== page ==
26 May 2009

The Galileo 2009 Conference: Faith and Science Have the Same Roots?

Today, 26 May 2009, sees the opening of the "Galileo 2009" conference, organised by the Jesuit Stensen Institute and held in Florence. The first day takes place in the Basilica of Santa Croce, where Galileo is now buried, with the last day being held in the Villa "Il Gioello di Arcetri", where Galileo spent his last years. Today's Osservatore Romano has two articles related to this conference.

The first is written by Ugo Baldini, and seeks to give a brief overview of the themes of the Galileo 2009 conference. The Vatican is desperate to rewrite history so that it can, in its own eyes, legitimately bring science into the service of Catholicism. The mantra that the Galileo case was due to a "tragic reciprocal incomprehension", first used by John Paul II in 1992, seeks not just to spread the blame but to eventually come to the conclusion that both parties were blameless! A pity that Galileo himself is unable to witness these inexhaustible re-trials.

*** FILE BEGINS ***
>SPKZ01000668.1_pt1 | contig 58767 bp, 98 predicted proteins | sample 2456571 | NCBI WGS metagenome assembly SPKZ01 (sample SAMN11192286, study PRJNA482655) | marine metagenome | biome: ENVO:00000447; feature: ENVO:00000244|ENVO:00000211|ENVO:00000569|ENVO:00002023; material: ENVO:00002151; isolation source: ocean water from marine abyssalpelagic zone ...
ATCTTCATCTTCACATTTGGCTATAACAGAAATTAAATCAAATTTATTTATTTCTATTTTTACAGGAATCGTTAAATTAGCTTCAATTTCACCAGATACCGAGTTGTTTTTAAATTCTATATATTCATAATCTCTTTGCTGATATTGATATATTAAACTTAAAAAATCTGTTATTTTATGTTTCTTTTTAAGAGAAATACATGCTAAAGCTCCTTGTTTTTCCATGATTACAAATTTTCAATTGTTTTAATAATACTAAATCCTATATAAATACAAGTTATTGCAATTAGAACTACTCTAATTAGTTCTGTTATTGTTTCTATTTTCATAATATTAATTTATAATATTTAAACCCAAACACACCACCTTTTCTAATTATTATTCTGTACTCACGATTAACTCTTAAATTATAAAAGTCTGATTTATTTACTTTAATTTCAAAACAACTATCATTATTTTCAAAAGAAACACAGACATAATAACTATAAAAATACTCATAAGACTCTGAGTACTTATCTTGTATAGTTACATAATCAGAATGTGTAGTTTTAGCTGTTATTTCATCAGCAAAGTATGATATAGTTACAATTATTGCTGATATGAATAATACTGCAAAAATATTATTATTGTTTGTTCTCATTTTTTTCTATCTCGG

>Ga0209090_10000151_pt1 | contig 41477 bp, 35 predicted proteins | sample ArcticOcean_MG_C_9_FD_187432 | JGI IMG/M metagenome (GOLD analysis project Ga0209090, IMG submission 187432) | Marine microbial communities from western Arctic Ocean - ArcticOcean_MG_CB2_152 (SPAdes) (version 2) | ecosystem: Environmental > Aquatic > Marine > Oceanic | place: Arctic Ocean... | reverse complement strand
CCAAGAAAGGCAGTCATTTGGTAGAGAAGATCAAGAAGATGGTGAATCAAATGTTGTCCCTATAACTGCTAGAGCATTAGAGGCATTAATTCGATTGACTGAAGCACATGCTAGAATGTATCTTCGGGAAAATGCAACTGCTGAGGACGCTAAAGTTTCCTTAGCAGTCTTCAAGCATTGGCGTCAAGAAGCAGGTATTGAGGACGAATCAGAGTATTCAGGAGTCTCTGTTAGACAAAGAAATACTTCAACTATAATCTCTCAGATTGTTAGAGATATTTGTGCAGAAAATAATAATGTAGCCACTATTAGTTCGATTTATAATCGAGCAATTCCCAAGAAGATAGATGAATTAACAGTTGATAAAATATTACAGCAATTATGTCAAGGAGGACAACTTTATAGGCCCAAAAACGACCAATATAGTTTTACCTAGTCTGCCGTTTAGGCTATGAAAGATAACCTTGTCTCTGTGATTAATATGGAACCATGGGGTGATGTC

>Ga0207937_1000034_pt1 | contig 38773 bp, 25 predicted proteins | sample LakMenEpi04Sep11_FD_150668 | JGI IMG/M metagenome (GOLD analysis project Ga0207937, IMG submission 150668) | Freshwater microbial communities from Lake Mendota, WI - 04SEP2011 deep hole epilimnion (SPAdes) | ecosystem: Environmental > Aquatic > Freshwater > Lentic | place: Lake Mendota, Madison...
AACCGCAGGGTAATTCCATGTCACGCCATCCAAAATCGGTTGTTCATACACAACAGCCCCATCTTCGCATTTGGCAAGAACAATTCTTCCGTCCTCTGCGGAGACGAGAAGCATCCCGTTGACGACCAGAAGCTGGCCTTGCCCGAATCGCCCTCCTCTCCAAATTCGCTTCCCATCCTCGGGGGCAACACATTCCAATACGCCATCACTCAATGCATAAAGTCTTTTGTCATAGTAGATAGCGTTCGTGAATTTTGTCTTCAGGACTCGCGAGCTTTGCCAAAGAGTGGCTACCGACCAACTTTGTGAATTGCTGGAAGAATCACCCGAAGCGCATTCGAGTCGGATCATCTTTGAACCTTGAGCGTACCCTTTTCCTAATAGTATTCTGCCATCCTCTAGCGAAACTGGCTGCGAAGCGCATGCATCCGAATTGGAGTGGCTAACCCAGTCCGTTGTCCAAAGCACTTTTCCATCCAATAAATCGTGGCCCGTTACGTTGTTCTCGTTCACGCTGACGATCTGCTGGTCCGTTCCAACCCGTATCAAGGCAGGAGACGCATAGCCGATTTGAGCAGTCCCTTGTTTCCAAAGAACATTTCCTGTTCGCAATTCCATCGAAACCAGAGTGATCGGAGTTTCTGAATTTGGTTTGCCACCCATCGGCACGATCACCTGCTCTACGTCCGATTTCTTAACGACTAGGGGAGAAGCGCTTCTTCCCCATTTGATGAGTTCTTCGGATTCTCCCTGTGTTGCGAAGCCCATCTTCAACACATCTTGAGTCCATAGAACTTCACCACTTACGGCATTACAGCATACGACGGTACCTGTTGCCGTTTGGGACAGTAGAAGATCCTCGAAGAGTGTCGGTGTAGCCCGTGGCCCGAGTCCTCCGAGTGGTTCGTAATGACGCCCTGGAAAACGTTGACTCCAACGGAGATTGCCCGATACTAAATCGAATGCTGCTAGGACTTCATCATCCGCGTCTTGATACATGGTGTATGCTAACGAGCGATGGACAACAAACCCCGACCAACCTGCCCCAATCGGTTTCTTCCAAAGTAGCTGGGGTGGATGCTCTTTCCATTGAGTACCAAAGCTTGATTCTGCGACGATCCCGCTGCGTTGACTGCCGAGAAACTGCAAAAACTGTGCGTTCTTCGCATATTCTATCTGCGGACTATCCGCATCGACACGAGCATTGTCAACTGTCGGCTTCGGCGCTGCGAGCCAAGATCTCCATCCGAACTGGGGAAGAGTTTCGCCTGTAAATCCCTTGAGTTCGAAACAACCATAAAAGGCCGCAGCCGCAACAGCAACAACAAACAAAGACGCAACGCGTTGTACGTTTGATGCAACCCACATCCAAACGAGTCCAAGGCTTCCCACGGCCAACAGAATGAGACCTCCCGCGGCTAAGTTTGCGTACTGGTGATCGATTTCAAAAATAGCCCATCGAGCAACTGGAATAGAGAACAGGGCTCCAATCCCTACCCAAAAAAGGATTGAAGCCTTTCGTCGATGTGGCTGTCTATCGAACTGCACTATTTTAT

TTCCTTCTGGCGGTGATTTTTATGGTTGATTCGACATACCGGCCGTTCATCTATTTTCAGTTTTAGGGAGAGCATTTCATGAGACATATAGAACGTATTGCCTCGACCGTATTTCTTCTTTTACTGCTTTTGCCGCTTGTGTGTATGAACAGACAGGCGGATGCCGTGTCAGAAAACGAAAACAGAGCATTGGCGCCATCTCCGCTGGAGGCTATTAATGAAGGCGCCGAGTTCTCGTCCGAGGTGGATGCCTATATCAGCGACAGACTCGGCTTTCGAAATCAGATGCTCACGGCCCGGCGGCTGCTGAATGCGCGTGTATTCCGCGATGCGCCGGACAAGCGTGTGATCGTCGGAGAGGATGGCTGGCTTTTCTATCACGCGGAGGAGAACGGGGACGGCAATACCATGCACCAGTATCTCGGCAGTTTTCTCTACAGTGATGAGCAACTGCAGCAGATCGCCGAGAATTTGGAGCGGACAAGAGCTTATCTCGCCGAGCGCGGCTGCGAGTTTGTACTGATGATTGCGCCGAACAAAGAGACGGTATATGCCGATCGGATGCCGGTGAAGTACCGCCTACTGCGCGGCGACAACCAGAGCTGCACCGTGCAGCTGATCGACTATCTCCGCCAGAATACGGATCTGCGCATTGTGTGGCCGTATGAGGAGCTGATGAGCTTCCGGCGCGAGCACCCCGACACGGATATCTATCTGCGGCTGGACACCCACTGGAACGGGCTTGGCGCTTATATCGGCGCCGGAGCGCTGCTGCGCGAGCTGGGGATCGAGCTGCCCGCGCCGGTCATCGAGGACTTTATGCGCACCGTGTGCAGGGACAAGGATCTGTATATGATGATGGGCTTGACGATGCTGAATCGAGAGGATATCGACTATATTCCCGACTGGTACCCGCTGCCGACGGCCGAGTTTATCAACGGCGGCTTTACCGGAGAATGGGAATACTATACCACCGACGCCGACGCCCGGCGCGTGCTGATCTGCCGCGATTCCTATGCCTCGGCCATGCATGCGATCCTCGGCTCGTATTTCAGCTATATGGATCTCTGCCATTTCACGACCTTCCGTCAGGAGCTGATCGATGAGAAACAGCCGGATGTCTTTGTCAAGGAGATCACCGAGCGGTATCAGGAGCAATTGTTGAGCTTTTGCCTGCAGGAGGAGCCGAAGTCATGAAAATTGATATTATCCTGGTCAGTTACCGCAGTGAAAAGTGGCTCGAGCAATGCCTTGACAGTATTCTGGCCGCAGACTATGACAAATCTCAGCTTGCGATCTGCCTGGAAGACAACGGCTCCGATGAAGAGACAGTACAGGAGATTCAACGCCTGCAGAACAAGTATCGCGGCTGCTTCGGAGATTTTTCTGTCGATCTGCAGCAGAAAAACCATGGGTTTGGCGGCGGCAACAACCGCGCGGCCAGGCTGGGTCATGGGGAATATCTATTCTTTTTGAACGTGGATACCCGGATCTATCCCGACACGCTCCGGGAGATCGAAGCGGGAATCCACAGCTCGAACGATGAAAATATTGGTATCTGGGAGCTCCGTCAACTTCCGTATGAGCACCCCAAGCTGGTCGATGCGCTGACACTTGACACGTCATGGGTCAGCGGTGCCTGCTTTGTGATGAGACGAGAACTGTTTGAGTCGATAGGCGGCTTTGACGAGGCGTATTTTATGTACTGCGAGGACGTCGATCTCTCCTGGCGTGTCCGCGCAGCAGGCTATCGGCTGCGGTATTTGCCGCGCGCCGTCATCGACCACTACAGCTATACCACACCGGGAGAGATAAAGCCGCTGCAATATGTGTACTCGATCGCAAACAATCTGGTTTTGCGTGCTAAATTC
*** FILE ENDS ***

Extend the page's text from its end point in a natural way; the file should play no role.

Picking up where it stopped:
So what does the conference hope to achieve? The lectures cover the whole range of historical, philosophical and theological issues pertaining to the sequence of events that led to Galileo being placed under house arrest. It will be interesting to see the transcripts when published, as this brief article already points to a certain amount of rewriting of history.

The real issue at the time was whether the so-called Copernican system was a true and accurate description of physical reality. On a side issue, we are historically obliged to call this "Copernican" even though it should more accurately be called Keplerian. And yet even Kepler refers to it as “Copernican”, seeing the important philosophical shift from geocentric to a heliocentric planetary system, even though Copernicus was still semi-aristotelian in seeking perfect circular orbits. The system developed by Copernicus actually works worse than Ptolemy's! Kepler's system of elliptical planetary orbits around the sun at one focal point was the real success.

Baldini then tries to muddy the waters by reintroducing Tycho Brahe's system, which was still geocentric but had the inner planets of Mercury and Venus orbiting the Sun rather than the Earth. The author claims that this system was compatible with the Bible and hence would have had some support from the Church. This actually shows that in spite of protestations to the contrary the Vatican saw the heliocentric system as a threat to their orthodoxy.